In the Montreal scheme, the gas generated is piped directly into the natural gas grid.  This is a good system, but a great opportunity is missed: district heating.  District heating is common in Europe, and can easily be retrofitted in a dense urban area such as Montreal.  In this system, the fuel source (be it garbage or biogas) is used to generate electricity locally; this also produces low-grade heat (steam or hot water), which is then sent through pipes to heat a whole neighbourhood.  Density need not be excessive; the maion campus of UBC, for instance, is on district heating (though it does not generate its own power).  In BC, most pulp mills now make use of such a system, burning fuel to generate both their own electricity and their process heat (an approach called co-generation; it saves the mills huge amounts of money and reduces their carbon footprint considerably).  This is a missed opportunity for Montreal, for now; the beauty of the system, though, is that district heating could easily be retrofitted in the future.

Metro Vancouver seems mired mired in the past when it comes to systems like this.  We have a handful of municipal politicians who are asking probing questions, but it seems Metro has decided on incineration, period.  What a shame.  Some thoughts are given to composting and green waste collection, but biogas production does not enter into consideration, and that is the missing piece of the puzzle: it brings revenue and energy production to the whole system.  Politicians are leery of going full-compost because the system is costly.  Good on them, but this is a way out right under their noses.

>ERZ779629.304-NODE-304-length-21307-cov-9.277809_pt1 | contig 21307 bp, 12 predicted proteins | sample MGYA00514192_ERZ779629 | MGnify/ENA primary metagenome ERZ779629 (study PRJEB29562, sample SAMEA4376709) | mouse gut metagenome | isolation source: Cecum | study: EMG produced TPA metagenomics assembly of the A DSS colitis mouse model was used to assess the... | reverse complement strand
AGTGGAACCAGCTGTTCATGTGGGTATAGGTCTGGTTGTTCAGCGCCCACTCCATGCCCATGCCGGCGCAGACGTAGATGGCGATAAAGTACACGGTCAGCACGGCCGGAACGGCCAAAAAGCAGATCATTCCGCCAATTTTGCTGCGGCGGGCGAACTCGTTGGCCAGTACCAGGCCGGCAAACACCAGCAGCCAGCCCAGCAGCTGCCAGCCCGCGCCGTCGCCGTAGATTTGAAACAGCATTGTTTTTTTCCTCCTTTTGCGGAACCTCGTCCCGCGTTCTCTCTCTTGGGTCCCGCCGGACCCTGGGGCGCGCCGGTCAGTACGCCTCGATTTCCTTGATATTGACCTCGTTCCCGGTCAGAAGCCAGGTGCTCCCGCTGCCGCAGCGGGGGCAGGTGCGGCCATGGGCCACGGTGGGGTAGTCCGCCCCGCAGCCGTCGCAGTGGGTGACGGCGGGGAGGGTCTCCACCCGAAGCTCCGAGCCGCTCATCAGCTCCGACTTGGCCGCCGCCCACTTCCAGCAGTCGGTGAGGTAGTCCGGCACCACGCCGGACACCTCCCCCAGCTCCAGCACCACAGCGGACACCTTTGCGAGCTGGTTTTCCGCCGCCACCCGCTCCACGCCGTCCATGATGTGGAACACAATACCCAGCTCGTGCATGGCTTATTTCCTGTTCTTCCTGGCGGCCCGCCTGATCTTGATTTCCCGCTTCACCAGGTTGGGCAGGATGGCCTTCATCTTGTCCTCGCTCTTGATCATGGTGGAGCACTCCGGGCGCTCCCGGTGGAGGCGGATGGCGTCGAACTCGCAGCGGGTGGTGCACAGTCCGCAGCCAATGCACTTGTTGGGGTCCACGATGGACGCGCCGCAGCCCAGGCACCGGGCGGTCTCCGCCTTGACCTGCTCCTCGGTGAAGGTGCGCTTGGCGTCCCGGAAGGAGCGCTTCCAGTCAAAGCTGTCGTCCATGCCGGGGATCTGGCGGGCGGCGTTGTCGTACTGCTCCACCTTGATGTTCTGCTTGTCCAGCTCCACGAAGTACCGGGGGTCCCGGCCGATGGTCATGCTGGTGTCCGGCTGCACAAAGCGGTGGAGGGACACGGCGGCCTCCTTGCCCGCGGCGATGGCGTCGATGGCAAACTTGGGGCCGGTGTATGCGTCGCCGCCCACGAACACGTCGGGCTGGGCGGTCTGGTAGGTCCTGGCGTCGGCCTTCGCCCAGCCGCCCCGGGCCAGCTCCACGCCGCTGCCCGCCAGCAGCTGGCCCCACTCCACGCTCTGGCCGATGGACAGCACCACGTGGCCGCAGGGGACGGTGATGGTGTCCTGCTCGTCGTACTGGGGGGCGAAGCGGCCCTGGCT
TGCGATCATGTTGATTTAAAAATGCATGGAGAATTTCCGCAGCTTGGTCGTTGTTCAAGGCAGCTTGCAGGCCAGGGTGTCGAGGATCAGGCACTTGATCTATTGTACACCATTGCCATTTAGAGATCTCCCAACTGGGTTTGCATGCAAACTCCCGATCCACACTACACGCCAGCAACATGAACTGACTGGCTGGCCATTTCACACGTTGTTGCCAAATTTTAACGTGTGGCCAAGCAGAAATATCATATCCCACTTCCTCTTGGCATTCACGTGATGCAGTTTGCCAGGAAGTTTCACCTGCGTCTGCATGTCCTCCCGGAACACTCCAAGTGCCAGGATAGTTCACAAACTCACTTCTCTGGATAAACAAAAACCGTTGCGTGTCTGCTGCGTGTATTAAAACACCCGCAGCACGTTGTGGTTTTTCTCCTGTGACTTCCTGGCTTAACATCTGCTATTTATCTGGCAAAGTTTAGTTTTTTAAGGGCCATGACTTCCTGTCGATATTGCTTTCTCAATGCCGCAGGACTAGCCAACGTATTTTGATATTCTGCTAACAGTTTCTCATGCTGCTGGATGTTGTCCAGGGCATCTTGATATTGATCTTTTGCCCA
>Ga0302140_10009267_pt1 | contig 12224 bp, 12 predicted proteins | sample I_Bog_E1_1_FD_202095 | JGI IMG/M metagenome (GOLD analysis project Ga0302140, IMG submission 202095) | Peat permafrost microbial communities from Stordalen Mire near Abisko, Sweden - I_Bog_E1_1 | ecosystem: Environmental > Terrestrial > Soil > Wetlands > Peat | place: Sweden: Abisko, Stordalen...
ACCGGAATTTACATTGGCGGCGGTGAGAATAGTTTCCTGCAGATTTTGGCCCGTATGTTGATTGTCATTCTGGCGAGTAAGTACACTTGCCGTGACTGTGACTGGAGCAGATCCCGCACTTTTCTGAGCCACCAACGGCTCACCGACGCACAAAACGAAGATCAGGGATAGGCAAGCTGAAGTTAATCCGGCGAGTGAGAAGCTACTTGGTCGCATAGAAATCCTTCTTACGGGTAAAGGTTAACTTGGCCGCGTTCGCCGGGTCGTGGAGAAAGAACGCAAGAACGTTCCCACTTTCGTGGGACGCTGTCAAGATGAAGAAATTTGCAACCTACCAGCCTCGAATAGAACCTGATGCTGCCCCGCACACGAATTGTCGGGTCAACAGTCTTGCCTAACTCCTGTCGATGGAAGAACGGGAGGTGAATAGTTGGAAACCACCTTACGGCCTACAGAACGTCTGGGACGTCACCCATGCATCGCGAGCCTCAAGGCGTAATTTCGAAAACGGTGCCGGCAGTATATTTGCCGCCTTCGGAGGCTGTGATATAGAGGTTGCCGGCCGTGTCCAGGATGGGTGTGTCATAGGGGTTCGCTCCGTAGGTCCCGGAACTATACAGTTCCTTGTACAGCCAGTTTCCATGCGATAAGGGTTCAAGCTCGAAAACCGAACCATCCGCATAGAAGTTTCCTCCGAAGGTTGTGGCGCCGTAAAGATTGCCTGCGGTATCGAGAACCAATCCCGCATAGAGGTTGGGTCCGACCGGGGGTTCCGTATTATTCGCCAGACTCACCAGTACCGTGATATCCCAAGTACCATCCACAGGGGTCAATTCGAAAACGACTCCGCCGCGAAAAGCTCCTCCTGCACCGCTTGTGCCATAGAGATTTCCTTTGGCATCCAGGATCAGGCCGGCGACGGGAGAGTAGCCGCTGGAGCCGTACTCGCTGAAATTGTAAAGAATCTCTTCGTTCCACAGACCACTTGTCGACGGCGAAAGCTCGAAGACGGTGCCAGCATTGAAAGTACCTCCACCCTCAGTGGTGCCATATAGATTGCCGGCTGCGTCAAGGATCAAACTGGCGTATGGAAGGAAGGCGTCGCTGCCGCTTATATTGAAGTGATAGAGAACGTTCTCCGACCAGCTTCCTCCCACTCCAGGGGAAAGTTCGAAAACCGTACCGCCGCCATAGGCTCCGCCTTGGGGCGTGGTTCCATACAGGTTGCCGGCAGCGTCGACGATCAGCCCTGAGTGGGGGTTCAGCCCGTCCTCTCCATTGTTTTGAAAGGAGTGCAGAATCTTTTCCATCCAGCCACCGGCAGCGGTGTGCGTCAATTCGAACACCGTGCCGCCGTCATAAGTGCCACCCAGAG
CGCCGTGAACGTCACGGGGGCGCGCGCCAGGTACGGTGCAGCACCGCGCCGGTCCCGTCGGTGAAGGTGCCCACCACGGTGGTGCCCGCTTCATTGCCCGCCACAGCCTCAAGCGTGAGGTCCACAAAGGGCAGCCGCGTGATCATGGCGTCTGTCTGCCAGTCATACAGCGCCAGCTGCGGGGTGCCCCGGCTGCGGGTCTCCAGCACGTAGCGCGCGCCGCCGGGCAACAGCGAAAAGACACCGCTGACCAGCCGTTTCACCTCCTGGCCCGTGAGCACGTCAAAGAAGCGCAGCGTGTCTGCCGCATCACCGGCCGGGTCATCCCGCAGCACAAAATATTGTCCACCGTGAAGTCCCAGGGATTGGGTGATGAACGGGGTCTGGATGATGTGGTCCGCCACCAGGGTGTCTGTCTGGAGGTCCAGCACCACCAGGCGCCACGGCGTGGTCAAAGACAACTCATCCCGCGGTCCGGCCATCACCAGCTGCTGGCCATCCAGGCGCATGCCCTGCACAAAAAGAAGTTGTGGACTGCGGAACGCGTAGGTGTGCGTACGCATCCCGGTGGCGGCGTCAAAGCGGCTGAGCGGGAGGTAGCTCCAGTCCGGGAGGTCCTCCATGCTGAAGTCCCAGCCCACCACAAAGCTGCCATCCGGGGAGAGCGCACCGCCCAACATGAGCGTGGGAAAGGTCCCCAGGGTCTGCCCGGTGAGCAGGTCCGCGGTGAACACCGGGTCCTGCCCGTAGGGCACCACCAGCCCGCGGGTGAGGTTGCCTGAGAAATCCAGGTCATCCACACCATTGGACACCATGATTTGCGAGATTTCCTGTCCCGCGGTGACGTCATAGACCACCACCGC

In Metro, compostable waste makes up over 40% of the residential garbage. Add another 16% that is paper (which should be recycled, but isn’t), and  you have a considerable amount that could be diverted to a Montreal type scheme.  Using the 2008 numbers for the residential sector, paper and green waste represent over 440, ooo tonnes.  Assuming that a quarter of that mass can be turned into methane, that represents a heating value of more than four and a half million million kilojoules (which is about as many BTUs, or 1330 GWh).  If half of this value were turned into electrical power, this represents 150 megawatts.  That’s about one sixth of the electricity that is to be produced by the proposed Site-C dam on the Peace. And that’s produced locally, without the line losses.  Not bad!



I spoke to Sarah, a friend at Metro, who set me straight on a couple of things.  Green waste (including food waste) is already collected for composting in a few Metro municipalities (Coquitlam, for instance).  She mentioned that the scheme is quite popular, with a larger number of households participating than originally anticipated.  This is great!  But it also reveals a problem with our governing structure.  Individual municipalities pursue these initiatives; Metro can only suggest and encourage.  So while collecting and composting is already happening in some places, other municipalities are foot-dragging.  This is an even bigger problem if a Montreal-style digestion scheme were to be implemented; for economies of scale to work, centralized facilities are probably essential, but centralized planning is an absolute must.  We’ll get there, maybe, but that is a huge political endeavour.  People have to start loving Metro Vancouver – a pretty tall order given the petty disputes that our municipal politicians promote.



Written by enviropaul

November 2, 2011 at 12:10 pm

Posted in Uncategorized